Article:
A lot of players leave the college game for the NFL due in large part to being advised that they would be a first- or second-round pick. Vikings defensive end Scott Crichton, selected with the first of their two third-round picks, wasn't one of those players.
He isn't coming to the NFL because he felt he would be an early selection – he didn't even seek a grade by the NFL Advisory Committee. He came out after his junior season because he wants to help support his family. His parents, Lucky and Malama, both came to Washington from Western Samoa. Both his parents work, his mother working two jobs as a nurse and his father working in a warehouse – no small achievement considering that he had a leg removed due to medical issues.
When it came to deciding whether to go back to Oregon State for his senior season, there was no choice. It was time to take care of his family and help them live more comfortably.
"It was just crazy right now – full of emotion," Crichton said. "My mom and dad are crying and everything and I'm teary-eyed myself. It was just full of emotion. A lot of joy, too, because this is a big step for me. I just can't wait to be in Minnesota right now.
"My heart was beating," Crichton said. "My hands were shaking. This is unbelievable. I'm truly blessed. I just want to thank Zimmer, the whole coaching and then the whole staff for giving me this opportunity. I'm truly blessed."
It wasn't a move made without merit. Crichton accomplished virtually everything he needed to prove at Oregon State. He started 38 of 39 career games, registering 165 tackles, 51 tackles for a loss, 22.5 sacks, 10 forced fumbles and four fumble recoveries. While much of the focus of the college game is centered on the SEC, he believes his conference has been disrespected and plays at just as high a level, as evidenced by the Vikings taking both of their top two defensive picks from the Pac 12.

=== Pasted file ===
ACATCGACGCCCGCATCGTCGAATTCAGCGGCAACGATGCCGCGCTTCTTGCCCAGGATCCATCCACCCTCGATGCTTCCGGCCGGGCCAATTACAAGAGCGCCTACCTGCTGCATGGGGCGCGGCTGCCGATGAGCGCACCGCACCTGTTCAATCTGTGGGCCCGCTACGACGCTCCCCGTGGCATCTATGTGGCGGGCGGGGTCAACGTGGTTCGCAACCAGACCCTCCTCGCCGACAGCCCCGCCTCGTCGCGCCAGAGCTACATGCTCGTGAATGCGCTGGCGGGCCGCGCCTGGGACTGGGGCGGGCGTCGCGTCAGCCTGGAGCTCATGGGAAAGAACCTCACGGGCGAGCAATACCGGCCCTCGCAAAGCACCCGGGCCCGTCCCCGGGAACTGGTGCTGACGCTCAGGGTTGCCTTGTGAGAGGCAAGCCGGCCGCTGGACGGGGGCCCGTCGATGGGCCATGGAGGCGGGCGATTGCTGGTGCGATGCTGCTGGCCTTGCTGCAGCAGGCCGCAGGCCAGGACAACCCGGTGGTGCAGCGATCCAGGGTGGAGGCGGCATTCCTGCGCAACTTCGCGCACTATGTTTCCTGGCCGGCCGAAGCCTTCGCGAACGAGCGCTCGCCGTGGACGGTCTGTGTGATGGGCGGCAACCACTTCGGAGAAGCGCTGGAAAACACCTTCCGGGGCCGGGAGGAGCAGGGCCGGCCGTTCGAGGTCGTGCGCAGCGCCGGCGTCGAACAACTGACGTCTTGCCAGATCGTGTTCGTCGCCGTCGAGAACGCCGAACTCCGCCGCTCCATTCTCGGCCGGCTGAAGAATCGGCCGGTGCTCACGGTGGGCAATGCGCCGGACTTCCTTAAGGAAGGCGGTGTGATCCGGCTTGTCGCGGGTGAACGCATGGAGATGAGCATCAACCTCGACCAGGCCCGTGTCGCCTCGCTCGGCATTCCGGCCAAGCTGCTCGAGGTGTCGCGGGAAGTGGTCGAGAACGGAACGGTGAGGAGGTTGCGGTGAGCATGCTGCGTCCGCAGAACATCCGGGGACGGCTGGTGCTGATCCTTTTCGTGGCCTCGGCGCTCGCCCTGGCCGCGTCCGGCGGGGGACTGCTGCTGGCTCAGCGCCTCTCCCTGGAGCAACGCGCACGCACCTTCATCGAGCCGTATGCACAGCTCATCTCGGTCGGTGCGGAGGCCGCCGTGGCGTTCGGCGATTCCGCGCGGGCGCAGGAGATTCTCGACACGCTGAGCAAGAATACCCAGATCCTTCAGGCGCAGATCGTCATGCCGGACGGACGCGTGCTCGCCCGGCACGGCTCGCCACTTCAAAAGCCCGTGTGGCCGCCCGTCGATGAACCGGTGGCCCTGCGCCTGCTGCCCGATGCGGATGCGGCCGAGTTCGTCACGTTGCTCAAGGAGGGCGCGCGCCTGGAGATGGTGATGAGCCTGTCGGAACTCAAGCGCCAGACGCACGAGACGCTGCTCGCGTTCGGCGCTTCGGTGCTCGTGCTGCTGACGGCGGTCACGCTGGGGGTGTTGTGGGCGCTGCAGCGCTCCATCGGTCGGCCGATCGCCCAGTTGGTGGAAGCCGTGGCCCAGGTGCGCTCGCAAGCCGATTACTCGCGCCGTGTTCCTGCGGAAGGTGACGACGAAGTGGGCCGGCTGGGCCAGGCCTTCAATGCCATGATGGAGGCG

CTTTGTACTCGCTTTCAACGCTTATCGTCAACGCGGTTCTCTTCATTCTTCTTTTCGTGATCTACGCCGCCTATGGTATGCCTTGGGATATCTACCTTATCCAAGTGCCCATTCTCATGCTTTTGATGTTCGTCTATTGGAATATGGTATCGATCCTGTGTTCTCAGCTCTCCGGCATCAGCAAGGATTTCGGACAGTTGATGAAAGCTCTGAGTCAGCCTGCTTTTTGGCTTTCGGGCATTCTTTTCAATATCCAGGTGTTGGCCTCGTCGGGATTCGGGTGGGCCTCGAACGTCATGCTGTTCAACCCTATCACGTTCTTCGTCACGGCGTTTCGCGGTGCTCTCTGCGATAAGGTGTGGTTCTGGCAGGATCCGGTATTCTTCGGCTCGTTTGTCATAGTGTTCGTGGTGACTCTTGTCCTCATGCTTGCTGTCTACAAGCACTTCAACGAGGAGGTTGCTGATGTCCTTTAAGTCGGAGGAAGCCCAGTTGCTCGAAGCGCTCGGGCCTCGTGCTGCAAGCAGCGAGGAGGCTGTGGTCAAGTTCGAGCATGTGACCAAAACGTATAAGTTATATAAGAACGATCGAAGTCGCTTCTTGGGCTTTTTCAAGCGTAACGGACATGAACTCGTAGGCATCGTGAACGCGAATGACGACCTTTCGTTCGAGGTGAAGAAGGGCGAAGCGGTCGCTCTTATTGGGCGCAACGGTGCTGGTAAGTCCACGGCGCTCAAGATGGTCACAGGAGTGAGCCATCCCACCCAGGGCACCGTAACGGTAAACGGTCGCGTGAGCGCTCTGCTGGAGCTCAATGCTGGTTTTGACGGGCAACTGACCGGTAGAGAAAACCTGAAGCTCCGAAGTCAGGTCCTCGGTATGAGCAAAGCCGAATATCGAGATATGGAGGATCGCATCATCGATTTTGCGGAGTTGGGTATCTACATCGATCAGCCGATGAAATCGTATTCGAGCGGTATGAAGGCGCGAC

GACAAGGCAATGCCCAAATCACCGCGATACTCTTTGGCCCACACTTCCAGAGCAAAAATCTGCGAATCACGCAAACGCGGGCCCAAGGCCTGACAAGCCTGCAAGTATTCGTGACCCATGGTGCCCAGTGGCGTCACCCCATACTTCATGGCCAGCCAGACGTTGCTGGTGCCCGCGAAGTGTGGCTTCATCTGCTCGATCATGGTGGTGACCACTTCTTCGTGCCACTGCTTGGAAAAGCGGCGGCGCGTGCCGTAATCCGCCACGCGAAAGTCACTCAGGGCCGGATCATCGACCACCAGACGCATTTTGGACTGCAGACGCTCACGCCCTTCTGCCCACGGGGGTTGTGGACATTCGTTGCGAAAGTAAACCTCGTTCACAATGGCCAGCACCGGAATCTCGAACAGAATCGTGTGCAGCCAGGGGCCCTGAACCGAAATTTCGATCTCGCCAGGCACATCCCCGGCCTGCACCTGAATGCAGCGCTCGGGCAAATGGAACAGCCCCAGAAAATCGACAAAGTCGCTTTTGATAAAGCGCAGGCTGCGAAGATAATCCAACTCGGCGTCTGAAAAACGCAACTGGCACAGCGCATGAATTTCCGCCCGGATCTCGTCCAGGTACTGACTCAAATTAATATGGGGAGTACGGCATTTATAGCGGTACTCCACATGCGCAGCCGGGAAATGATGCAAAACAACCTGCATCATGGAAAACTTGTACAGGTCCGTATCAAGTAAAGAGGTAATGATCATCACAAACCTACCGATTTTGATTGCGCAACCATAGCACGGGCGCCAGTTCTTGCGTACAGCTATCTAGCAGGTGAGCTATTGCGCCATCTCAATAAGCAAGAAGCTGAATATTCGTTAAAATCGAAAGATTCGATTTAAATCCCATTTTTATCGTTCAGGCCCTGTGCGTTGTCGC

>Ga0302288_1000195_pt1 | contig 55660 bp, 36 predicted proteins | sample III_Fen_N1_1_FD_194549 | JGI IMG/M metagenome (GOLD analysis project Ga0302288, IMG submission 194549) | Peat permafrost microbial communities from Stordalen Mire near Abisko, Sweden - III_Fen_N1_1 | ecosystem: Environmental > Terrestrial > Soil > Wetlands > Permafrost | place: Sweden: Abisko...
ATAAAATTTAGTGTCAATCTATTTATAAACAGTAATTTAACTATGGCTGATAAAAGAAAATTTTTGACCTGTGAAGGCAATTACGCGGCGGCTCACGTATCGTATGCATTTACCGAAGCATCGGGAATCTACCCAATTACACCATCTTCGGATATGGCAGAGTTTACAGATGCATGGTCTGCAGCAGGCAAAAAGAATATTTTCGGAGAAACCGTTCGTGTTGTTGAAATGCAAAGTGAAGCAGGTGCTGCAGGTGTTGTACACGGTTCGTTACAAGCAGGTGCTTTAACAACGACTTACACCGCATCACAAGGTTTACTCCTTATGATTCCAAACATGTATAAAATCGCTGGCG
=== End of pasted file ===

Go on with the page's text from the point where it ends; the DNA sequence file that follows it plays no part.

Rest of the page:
"I think the Pac 12 is so underrated, especially as defenses," Crichton said. "Me and Anthony, we're just going to try to create havoc, create sacks. We're just going to do what we do."
In his prospect file, he is listed as both a defensive end and linebacker, but, at 6-3, 273 pounds, he is likely going to be locked in as a defensive end in the Vikings system with some ability to move inside, too. Some draft analysts have compared Crichton to Brian Robison and, in Mike Zimmer's defense, he is looking forward to taking advantage of his strengths – his initial upfield burst.
"My pass rush (is my strength)," Crichton said. "That's how I was best utilized. I get off the edge and then I go inside. That was my thing; I love to get after the quarterback."
Crichton didn't ask for an evaluation of his draft grade prior to declaring for the draft because it wasn't an option and his family strongly supported the decision. However, he did hope that he would go a little higher than he did with the 72nd pick of the draft.
"I was thinking second round mainly," Crichton said of his anticipation landing spot in the draft. "But, the third round is fine. I'm just grateful for this opportunity and also what I can do on the field and show teams that they should have picked me earlier."
Crichton made it clear that it didn't matter where he was drafted. All he was looking for was an opportunity. He gets that with the Vikings and can't wait to get his first taste of Coach Zim's aggressive style of defense.
"I can't wait," Crichton said. "Can't say how excited I am. I can't wait to get in Minnesota."
John Holler has been writing about the Vikings for more than a decade for Viking Update. Follow Viking Update on Twitter and discuss this story on our subscriber message board.
Crichton overwhelmed with opportunity ahead
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